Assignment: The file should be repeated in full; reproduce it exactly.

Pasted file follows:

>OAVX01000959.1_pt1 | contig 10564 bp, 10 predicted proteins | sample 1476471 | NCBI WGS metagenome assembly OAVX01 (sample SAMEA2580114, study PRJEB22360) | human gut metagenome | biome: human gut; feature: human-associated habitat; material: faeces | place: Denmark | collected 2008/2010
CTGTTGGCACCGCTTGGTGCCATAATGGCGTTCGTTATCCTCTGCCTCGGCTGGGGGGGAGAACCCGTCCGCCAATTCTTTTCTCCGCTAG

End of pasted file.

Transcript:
>OAVX01000959.1_pt1 | contig 10564 bp, 10 predicted proteins | sample 1476471 | NCBI WGS metagenome assembly OAVX01 (sample SAMEA2580114, study PRJEB22360) | human gut metagenome | biome: human gut; feature: human-associated habitat; material: faeces | place: Denmark | collected 2008/2010
CTGTTGGCACCGCTTGGTGCCATAATGGCGTTCGTTATCCTCTGCCTCGGCTGGGGGGGAGAACCCGTCCGCCAATTCTTTTCTCCGCTAG